Cold air intake
Cold air intake
12-19-2004, 12:30 AM
12-19-2004, 02:05 AM
i would suggest going to Driverfx.ca its a canadian company they will ship to the US i have a 2001 GA and i bought a cold air intake for 160.00 check it out you can search for your car and it will show only parts compatible for your car. as far as brand im sure they sell aem etc... but the one i bought is the same thign as aem you can always buy a different filter it doesnt matter what the brand name of piping is is all the same.
Hope this helps you.
12-19-2004, 10:28 AM
First of all, as far as the IAT resistor goes - if you're gonna get a CAI, take it out. It's making your engine run rich in order to compensate for the cold air that it thinks it has, but it always thinks the air is 32 degrees. So if you put in a CAI and the air gets any colder then that, you're in fact going to be running lean, which kills performance. I had the resistor and then got a CAI, and my car in fact ran faster without the resistor then it did with it. Also, if the air gets too warm coming in (eg. 80 degree summer heat) and the computer is only allowing enough fuel for 32 degree air (which is a lot denser, that's why it adds fuel in the first place) then you're in fact going to be running too rich, which will also kill performance. So my advice is, if you're going to get a CAI, lose the resistor.
As far is which CAI to get, I agree with Kidlex - piping doesn't matter a whole lot - they're all generally the same - it's the filter that matters. I would actually suggest going to www.doctorspeed.com and getting his stage III cold air intake setup - it's pretty damn good and doctor speed is a reliable guy in the grand am community. If that costs too much for you, you can get one off of ebay for under a hundred dollars usually - just make sure the seller has a good rating. In my opinion, the filter to shoot for would be a K&N 7" cone, or something around that size. But I'd say go for K&N over other filters.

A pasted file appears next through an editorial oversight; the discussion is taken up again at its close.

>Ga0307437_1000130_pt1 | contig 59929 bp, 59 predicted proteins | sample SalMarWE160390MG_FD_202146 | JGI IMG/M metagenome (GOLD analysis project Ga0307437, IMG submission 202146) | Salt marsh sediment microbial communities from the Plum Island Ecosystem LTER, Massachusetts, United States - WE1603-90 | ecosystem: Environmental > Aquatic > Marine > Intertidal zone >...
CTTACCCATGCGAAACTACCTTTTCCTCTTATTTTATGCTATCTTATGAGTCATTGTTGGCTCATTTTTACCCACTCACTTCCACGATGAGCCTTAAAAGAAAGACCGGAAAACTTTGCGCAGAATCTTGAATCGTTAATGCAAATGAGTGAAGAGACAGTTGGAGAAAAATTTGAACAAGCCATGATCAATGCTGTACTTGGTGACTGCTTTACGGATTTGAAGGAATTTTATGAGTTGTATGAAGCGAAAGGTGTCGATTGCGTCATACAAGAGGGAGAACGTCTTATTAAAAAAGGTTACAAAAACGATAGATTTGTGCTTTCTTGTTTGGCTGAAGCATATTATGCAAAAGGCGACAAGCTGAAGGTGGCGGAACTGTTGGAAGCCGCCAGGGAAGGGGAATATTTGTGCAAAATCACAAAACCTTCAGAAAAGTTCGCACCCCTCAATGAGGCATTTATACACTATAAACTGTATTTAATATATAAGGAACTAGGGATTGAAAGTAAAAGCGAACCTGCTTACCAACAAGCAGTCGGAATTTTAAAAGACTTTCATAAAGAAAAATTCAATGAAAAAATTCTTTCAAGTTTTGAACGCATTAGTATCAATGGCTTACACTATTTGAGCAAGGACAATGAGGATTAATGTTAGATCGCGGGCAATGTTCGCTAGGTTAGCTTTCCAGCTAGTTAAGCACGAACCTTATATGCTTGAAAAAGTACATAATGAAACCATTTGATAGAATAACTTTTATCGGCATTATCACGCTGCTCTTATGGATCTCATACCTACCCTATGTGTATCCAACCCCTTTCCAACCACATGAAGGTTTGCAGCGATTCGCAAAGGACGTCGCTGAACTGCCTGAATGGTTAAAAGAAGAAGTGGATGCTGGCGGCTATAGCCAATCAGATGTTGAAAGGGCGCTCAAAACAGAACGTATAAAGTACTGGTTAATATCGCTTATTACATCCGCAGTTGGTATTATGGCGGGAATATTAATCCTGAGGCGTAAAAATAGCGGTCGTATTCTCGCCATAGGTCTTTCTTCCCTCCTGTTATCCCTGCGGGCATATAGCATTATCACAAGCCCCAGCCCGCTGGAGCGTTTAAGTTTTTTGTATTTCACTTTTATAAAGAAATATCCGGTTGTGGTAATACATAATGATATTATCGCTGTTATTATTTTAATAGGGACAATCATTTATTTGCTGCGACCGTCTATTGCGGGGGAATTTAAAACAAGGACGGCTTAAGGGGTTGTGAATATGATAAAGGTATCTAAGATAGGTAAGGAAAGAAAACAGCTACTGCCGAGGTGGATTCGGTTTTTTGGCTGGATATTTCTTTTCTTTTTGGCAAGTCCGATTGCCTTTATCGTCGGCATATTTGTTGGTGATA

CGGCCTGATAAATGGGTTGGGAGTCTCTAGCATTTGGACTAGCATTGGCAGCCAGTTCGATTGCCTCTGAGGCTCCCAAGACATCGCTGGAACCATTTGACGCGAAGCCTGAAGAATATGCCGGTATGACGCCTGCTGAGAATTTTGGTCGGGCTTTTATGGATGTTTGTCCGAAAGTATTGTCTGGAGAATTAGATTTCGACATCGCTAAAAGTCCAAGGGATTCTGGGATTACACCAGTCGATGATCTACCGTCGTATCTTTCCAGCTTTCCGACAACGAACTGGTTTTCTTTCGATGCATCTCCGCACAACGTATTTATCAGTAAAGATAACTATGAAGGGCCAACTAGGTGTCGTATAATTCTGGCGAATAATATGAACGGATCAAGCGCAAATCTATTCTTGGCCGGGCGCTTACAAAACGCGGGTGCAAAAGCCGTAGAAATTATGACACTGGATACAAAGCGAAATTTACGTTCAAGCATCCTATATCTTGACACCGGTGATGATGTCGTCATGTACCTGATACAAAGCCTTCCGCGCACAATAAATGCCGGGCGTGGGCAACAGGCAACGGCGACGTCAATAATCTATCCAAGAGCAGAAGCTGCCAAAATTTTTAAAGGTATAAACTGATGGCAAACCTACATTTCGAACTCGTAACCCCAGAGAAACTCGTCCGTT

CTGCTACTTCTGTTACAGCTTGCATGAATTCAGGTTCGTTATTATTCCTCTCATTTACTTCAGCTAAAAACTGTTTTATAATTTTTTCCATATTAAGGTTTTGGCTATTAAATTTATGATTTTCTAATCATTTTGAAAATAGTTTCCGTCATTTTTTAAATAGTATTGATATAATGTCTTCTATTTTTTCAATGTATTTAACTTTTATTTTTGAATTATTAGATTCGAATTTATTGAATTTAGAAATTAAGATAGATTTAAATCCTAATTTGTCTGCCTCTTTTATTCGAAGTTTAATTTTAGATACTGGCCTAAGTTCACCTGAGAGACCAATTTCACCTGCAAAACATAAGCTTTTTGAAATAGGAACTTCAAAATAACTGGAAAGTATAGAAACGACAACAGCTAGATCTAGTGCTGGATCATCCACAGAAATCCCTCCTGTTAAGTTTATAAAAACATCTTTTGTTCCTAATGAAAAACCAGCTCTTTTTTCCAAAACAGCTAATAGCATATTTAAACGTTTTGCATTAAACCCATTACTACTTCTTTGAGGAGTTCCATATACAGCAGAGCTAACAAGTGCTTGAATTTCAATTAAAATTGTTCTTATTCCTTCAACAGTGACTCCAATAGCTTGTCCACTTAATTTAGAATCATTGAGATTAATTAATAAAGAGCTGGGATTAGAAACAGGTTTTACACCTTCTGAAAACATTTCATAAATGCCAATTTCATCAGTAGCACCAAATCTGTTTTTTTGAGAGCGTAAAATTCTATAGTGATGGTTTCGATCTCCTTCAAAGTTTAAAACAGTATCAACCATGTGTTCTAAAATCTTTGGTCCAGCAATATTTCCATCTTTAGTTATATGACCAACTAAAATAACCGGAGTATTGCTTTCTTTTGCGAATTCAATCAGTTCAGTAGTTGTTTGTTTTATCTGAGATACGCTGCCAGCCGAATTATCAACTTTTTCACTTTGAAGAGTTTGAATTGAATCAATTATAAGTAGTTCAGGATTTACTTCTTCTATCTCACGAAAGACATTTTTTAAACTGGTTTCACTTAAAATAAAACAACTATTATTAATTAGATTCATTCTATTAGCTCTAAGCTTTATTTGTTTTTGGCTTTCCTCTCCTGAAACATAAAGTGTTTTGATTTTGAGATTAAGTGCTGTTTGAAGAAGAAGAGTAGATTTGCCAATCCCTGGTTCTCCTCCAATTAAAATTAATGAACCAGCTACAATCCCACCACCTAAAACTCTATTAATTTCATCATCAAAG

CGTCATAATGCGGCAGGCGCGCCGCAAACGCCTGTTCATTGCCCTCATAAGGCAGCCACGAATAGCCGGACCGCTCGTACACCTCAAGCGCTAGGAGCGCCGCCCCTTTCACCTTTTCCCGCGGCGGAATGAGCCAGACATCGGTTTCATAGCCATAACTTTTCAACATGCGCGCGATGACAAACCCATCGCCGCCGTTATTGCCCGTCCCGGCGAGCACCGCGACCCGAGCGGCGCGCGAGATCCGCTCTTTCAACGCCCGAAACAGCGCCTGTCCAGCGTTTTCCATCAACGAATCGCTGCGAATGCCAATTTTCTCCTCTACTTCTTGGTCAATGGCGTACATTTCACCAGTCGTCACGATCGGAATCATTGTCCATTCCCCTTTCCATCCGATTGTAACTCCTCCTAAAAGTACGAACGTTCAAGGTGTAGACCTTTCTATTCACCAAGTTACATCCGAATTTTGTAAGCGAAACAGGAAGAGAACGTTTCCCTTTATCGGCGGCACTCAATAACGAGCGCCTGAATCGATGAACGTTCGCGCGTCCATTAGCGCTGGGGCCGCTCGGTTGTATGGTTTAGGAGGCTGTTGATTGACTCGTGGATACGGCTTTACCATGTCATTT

12-19-2004, 10:49 AM
I looked around on ebay and found this one, what do you think?
12-19-2004, 07:43 PM
Seems like a good buy - the guy's got a flawless feedback, it seems to be a geniune K&N filter, and it's a pretty good price. It's a good deal I'd say - buy it.
12-19-2004, 09:42 PM
I have no experiance what so ever, will i be able to install it and not screw any thing up?
12-19-2004, 10:40 PM
Yes you'll do fine - it'll most likely come with instructions. What is will consist of it pulling out your stock intake up to the ribbed rubber hosing. Ram air, shroud, airbox, everything - gone. You'll then put in the cold air tubing and route it into your wheel well, then attach the filter. You'll have to remove the intake resonator (black tube that goes from your air box into your wheel well) which can be a PITA to do. My advice would be just to use a section of the tubing with the filter and make a WAI short-ram setup. In other words, just have a straight pipe with a filter setting inside your engine bay. It will actually give you more low end torque then a cold air intake, and gets the same cool air anyways after you start moving. It makes changing the filter a hell of a lot easier too.